Variations of Quality and Nutrients of Soybeans when Boiled

Summary
Soybeans are a commonly eaten in salads and as snacks, and are sold in their pods or shelled both fresh and frozen. This study was designed to understand what happens to the nutrients of soybeans when they are boiled at varying amounts of time. Changes in the content of enzyme levels, color, texture, sugar and mineral content due to steaming or blanching in an electric stove or kettle, were estimated. Observations showed that blanching sufficiently inactivated enzyme levels, or trypsin inhibitor activity (TIA), and increased color, texture, sucrose and mineral levels.

Introduction
Raw soybeans contain high amounts of inhibitors of an important digestive enzyme — trypsin inhibitors. These lead to difficulty in digestion if consumed uncooked. Processing soybeans by soaking and then blanching or cooking, has been found to decrease the TIA by 80 percent. Also, cooking has been proven to enhance protein efficiency and reduce unwanted flavors. The changes occurring to the nutritional content of soybeans by cooking is influenced by the duration and temperature of cooking. This is due to the differential heat capabilities of steam, gas flame, or electric stove. This study attempted to understand the ideal time-temperature combination for effectively cooking soybeans while maintaining maximum nutrition.

Methodology
* Of the two different soybean samples (comprised of whole pods as well as seeds alone), one (2006 crop) was subject to cooking in boiling water on an electric stove; while the second (2007 crop) was blanched using a steam-jacketed kettle.
* Cooking and blanching times in boiling water were noted. Samples for nutrition analysis were taken at raw, five, 10, 15 and 20 minutes of cooking.
* Color and texture of both samples were measured.
* The seeds were dried, ground and assessed in laboratory for changes in TIA, contents of soluble sugars (such as glucose, fructose, sucrose, raffinose and stachyose), iron, nitrogen and calcium. The values were statistically evaluated.

Results
* Only raw samples varied with genotype and environment of cultivation.
* When cooked on the electric-resistance stove, the TIA reduction was 88 percent at five minutes and 92 percent at 10 minutes. There was no further change thereafter. At five minutes, no change was noted in texture, glucose-fructose and iron. Color decreased, sucrose increased by 1.4 to 1.8 percent, calcium and nitrogen levels were enhanced. Only nitrogen and iron levels were unaffected by cooking condition; all others changed. At 20 minutes, texture and color reduced while sucrose increased substantially.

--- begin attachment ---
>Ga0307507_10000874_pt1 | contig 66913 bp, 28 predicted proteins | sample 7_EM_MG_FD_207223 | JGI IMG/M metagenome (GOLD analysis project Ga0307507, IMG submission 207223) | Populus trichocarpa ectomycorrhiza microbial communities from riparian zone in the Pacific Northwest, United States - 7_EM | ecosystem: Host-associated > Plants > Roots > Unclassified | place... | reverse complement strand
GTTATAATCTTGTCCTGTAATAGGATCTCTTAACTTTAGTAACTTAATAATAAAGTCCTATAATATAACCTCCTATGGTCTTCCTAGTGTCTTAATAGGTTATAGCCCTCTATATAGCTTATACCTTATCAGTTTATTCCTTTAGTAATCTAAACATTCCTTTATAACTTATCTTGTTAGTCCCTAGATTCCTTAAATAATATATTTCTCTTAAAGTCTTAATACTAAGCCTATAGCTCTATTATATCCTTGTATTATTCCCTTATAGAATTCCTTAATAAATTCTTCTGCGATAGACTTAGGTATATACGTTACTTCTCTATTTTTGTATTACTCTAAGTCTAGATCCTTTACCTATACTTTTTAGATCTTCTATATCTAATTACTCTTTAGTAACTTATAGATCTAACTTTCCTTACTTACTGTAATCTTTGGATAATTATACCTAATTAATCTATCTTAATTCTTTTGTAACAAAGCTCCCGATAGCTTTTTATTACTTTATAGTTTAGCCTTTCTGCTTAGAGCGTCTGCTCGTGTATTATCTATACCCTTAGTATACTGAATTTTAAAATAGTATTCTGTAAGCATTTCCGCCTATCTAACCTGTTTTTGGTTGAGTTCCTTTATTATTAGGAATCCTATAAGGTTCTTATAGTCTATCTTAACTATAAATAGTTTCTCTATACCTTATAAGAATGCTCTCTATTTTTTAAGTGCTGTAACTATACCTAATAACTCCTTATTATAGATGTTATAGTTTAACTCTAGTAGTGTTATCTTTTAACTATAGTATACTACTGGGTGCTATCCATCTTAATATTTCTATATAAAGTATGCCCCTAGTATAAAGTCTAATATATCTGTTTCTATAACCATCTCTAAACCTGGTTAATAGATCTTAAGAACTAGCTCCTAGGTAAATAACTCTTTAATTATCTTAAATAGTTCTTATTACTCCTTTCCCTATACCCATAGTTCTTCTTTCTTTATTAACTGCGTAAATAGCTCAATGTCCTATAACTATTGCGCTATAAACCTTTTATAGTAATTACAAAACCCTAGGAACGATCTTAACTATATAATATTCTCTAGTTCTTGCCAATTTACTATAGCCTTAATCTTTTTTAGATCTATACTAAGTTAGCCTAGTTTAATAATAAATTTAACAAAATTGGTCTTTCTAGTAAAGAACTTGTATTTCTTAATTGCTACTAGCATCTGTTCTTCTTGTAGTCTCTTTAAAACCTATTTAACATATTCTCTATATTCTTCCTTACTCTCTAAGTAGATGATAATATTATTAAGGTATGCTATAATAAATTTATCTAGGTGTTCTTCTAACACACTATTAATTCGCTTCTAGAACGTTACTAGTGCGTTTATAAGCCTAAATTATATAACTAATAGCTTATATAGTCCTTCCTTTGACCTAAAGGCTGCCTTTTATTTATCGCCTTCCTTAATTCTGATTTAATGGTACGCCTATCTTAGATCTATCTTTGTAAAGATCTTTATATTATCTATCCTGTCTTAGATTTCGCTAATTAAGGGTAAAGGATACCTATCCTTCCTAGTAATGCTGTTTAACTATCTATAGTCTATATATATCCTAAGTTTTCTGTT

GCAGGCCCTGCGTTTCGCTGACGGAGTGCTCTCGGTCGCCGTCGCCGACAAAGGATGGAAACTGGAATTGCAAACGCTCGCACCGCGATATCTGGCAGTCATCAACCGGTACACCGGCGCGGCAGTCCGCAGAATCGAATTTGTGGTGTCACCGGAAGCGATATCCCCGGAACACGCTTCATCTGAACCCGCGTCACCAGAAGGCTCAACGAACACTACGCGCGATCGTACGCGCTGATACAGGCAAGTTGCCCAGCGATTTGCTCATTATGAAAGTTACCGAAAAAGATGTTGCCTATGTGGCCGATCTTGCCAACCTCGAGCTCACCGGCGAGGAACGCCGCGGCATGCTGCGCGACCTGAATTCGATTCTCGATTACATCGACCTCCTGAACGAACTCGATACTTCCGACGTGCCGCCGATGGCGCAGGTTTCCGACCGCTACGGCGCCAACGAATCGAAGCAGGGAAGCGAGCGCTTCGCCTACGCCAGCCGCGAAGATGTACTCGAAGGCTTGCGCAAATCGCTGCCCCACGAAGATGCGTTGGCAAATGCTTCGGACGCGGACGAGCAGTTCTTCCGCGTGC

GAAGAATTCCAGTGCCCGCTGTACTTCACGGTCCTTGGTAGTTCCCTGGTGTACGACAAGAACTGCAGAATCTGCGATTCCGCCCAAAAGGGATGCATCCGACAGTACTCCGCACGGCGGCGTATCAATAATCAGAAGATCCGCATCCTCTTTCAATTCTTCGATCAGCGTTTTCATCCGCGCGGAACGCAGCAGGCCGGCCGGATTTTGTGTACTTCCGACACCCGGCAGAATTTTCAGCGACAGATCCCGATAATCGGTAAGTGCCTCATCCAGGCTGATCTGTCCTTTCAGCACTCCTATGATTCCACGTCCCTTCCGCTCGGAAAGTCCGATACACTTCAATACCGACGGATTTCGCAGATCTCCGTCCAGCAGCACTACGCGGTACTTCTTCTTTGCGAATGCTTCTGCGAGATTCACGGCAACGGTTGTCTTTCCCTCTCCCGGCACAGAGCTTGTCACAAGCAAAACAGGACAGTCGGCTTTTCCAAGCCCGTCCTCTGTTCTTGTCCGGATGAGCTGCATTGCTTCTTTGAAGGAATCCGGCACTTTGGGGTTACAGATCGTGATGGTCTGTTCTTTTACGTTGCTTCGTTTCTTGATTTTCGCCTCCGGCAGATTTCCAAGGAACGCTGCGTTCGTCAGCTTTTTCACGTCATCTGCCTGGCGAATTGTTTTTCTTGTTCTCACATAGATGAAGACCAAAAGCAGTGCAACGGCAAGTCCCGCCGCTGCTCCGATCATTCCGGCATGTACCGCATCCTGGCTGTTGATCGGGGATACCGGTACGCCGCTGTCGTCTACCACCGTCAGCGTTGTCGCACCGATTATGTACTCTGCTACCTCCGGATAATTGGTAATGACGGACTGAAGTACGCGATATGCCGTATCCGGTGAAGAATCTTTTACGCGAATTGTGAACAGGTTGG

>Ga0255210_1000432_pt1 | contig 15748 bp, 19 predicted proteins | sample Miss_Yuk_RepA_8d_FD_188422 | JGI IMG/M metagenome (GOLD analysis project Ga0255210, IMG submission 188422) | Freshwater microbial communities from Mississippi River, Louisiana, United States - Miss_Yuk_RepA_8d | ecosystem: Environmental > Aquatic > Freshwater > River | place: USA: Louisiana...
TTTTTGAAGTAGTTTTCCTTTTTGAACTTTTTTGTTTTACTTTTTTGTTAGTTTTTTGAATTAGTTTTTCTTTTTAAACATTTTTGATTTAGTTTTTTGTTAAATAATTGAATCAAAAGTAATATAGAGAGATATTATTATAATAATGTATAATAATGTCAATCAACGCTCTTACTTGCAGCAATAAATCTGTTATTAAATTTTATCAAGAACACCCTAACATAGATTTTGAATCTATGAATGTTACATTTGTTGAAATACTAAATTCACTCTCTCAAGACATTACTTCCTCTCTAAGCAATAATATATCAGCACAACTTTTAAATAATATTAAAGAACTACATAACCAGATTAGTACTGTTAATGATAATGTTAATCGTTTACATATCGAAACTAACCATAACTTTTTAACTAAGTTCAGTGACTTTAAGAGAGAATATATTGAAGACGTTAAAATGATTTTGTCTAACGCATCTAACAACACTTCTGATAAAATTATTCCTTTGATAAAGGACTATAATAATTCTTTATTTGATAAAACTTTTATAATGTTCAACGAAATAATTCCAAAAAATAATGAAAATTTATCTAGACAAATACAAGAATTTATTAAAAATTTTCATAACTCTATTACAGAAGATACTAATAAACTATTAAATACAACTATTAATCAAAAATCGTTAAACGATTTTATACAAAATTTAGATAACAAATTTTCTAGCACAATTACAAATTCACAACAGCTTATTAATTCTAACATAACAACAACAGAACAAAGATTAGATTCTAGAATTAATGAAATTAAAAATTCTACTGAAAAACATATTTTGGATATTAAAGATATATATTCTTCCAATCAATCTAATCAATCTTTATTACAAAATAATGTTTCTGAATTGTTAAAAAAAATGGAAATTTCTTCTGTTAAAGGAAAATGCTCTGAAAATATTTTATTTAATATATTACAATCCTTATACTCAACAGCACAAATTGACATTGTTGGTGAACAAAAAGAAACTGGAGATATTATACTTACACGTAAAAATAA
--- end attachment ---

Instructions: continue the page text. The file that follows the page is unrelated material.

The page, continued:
* When cooked in a steam-jacketed kettle, two minutes of blanching eliminated 80 percent of TIA, unaltered by further blanching; texture and color improved slightly. At one minute of blanching, shelled samples recorded insignificant decrease in sucrose, no variation in glucose-fructose, insignificant increase in calcium and nitrogen in seeds and iron in the pods. At a later time point, texture was unaffected, color changed, sucrose was similar to raw sample.

Next steps/Shortcomings
Several initial hypotheses were defeated in this study because of a varied assumption employed by the researchers. These hypotheses cannot be confirmed in this study because the criteria measured were ill designed. Only nitrogen was measured and not protein. Also, the mineral and nitrogen content in the cooking liquid was not estimated for validation of loss during cooking.

Conclusion
The difference in heating capacity between the electric stove (representing home cooking) and the kettle (representing industrial preparation), was observed to have a differential effect on the cooking process and duration. Blanching for just two minutes was sufficient to lower TIA, while retaining original texture, color and high sugar levels. It is recommended to use soybeans as pods while blanching to ensure retention of sucrose. However, the simulation of home cooking on the electric stove indicated compromise on texture, color and sucrose. With increase in cooking time, the pivotal nutrients were seen to decrease. This could be directly impacted by the end user’s taste requirements.

For More Information:
Quality Attributes of Vegetable Soybean as a Function of Boiling Time and Condition
Publication Journal: International Journal of Food Science and Technology, 2009
By Leandro A. Mozzoni; Pengyin Chen; University of Arkansas, Fayetteville, Arkansas

*FYI Living Lab Reports Are Summaries of the Original Research.
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